But what are the odds of buying eleven players that good? If doing so with just eleven signings – with just £200m to spend – I’d say 0.1%, at a random guess. And if you took those eleven players to a new club, which automatically changed the dynamics involved, some would suddenly struggle, while others may get serious injuries.
You’d probably need to sign 30 or 40 players to end up with that level of team for that kind of budget, and even then I think it’s highly unlikely. Every successful Premier League team since Wenger’s Invincibles has had to throw in a greater number of £30m-£80m buys (in 2015 money) to bolster the side and boost their odds. Only four players in my mythical side cost more than £20m, and none more than £36m (Silva). No one unearths such a high number of cheap future superstars at such a success rate – or if they do, it’s a freakish outlier.
What are the odds of getting a goalkeeper as good as Joe Hart? Maybe 10%; perhaps an elite Premier League club could buy one of the few comparable talents in world football (such as David De Gea, Petr Cech and Thibaut Courtois). But what about getting some as good as Hart for just £1.6m, which is what Hart cost in 2015 money, and is part of keeping my side at £200m? Maybe 1% at best.
After inflation, Courtois cost £13.8m, Cech £28m (to Chelsea, in his prime; or £13m to Arsenal aged 33) and De Gea £32.6m. So you’re instantly highly unlikely to be able to fashion an elite team for as cheap as the hypothetical one I listed, because no sooner do you start than you find filling the first position on a budget almost impossible.
How many centre-backs would you have to sign to end up with one as good as Kompany for the £8.1m he cost after inflation? Or even £30m? It’s almost a one-in-a-million buy; on a par with the equally cheap Sami Hyypia in 1999. City then threw £38m at the position with Lescott and £42m with Mangala, and couldn’t repeat the ‘lucky’ shot they had with the Belgian. If they could repeat it, they would; but it was a freakishly good bit of business.
Aside from players who’ve come through the system (like John Terry and Jonny Evans), the average price of a title-winning centre-back, in 2015 money, is more than Liverpool have ever paid for one.
You get the incredibly cheap buys like Kompany at one end of the spectrum – exceptions to the rule – and the other end contains Rio Ferdinand, £82m in 2015 money (think of how costly he was in 2002, at £30m), Carvalho at £60.5m, and Lescott at £38m. In the middle is someone like some-time centre-back Ivanovic, at £17.5m. These seven ‘purchased’ centre-backs who helped win their clubs the title in recent years (as regulars in the position) cost £32m on average.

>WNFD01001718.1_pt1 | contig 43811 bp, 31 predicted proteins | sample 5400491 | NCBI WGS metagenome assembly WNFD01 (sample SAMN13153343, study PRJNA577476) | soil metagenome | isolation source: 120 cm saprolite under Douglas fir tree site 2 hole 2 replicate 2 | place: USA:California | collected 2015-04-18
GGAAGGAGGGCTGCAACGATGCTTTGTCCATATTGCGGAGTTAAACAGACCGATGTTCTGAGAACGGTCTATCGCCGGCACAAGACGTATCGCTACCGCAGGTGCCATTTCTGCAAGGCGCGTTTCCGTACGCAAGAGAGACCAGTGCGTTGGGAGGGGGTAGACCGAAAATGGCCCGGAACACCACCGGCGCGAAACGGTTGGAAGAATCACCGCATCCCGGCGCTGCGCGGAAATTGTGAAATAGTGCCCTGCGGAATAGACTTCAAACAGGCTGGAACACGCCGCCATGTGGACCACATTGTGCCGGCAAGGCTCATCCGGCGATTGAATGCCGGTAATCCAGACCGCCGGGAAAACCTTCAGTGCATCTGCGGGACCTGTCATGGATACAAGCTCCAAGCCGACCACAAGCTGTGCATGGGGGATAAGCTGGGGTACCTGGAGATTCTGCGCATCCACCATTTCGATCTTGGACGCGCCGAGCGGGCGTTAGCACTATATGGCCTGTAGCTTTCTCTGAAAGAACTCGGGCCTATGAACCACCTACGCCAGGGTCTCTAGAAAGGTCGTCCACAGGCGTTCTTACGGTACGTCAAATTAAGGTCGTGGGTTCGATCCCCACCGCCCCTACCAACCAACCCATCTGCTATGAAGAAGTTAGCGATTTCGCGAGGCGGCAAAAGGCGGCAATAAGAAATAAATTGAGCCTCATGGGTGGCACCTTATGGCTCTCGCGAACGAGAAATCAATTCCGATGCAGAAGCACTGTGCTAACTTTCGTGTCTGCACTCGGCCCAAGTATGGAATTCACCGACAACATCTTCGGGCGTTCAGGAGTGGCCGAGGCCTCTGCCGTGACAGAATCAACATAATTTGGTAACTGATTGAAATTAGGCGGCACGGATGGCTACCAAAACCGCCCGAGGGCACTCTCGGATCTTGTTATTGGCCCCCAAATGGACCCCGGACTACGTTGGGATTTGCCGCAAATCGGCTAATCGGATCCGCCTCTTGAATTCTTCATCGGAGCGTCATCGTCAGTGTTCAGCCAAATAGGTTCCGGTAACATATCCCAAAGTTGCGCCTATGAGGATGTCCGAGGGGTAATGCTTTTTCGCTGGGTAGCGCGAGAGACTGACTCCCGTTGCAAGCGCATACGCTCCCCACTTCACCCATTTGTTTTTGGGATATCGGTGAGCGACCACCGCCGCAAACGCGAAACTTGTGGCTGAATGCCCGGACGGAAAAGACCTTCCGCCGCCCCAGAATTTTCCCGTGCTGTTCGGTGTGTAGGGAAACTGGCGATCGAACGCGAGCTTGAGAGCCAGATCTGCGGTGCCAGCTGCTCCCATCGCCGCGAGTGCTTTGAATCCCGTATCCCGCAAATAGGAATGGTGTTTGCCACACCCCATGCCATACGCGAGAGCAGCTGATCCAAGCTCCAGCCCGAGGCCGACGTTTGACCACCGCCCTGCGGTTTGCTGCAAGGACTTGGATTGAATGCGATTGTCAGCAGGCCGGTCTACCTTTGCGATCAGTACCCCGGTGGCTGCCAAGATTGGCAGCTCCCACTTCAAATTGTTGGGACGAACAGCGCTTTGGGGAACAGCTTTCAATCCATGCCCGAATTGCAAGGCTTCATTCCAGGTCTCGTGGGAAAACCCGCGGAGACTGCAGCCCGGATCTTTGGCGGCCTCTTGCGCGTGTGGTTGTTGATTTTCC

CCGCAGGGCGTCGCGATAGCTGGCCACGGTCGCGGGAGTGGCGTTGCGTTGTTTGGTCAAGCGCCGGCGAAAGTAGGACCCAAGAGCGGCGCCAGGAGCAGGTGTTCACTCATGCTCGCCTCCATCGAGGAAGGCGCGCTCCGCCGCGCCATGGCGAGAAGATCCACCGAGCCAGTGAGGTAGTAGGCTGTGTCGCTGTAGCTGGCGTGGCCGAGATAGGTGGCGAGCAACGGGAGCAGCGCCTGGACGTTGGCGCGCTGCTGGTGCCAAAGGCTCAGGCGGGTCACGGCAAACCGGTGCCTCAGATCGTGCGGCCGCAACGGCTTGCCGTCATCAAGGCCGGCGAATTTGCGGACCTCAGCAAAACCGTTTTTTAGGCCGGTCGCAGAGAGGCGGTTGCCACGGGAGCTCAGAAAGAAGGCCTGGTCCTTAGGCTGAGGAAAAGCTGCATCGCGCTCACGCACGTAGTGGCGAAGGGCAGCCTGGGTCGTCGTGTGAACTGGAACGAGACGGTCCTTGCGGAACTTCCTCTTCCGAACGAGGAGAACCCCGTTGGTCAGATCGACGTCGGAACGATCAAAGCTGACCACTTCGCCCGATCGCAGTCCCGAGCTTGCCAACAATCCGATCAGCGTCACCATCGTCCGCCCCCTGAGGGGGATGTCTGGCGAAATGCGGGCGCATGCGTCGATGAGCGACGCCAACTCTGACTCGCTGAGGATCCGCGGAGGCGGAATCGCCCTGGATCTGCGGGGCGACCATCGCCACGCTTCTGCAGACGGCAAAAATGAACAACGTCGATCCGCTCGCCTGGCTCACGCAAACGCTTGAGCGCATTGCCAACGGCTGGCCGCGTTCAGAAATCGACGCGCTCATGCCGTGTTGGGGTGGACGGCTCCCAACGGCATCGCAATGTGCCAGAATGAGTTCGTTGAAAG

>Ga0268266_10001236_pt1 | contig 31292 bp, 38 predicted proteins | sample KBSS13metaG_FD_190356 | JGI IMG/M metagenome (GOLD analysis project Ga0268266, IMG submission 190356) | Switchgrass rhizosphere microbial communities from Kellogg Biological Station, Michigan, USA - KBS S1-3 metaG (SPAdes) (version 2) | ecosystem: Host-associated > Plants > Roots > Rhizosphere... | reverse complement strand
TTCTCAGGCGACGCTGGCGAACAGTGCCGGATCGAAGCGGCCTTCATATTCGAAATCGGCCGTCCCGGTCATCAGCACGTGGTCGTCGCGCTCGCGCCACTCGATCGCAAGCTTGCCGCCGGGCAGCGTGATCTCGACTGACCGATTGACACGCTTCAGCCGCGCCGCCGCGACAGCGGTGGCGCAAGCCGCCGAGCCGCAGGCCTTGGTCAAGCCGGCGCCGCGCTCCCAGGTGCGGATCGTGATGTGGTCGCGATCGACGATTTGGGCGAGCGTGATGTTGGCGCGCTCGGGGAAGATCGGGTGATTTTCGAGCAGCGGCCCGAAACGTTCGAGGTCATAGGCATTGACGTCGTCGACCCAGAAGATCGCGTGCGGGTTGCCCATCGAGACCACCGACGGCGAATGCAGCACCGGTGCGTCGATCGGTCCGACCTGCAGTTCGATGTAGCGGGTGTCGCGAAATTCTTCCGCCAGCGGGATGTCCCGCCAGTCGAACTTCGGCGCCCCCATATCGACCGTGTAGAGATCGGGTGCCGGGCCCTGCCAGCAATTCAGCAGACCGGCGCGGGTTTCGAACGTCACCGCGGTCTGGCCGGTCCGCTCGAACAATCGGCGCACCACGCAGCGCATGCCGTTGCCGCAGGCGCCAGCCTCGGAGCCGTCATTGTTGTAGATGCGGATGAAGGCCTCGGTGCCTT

Again, this is just one position. What about the average cost of the recent title-winning strikers? – Rooney, van Persie, Tevez (at City), Drogba (when bought in 2004), Costa and Aguero average out £56m apiece. These are the successful ones their clubs kept to win those trophies, but they still spent similar amounts on players who had a similar pedigree but didn’t prove as successful (Torres, Adebayor by City, Dzeko, Robinho, Shevchenko), all of whom ended up as squad players or were sold for big losses.
The average price of that ‘failure/squad player’ quintet in 2015 money? Also £56m. So these clubs are often paying £56m for hits as well as paying £56m for duds.
And what are the odds of my hypothetical team staying fit for all 38 games? I’d say zero percent, especially with some of those eleven being injury-prone, and given that no team has stayed fit for a whole season in the modern era. So then, unless you have a rare crop of homegrown talent (think United and Liverpool in the ‘90s), the squad players need to be of a sufficient quality, and then we’re back where we started, in terms of what they cost.
Again, it all comes down to odds and probability. We all know that in the Rich Three squads, as well as Liverpool’s and Arsenal’s, there are players where the investment – such as with Lovren at Liverpool – currently falls below what has been hoped for, and so that’s £20m spent on a player who, if everyone is fit, probably doesn’t play (although this is a new season and Rodgers seems prepared to give him another try; something I’m very uneasy about, whilst accepting that centre-backs are usually at their best between 25-33, and plenty of players come good in their second season).
In a sense, Liverpool can only afford fewer such buys – because a greater proportion of the money spent has to go into the XI in order to compete. Richer clubs can afford more Lovrens without denting the first XI.
And yet the Rich Three are also spending bigger individual sums than Liverpool; and the more you pay for a player, the greater the chances of success (but the difference tends to be increased odds of just 10-20%; you may get a 50-60% success rate with the mega-buys, rather than 30-50% at the lower end of the market).
Players like Rooney, Aguero and Hazard are more expensive, after inflation, than anyone Liverpool have bought in the Premier League era; as are 16 other signings (weirdly, two of which were made by Newcastle: Shearer and Owen).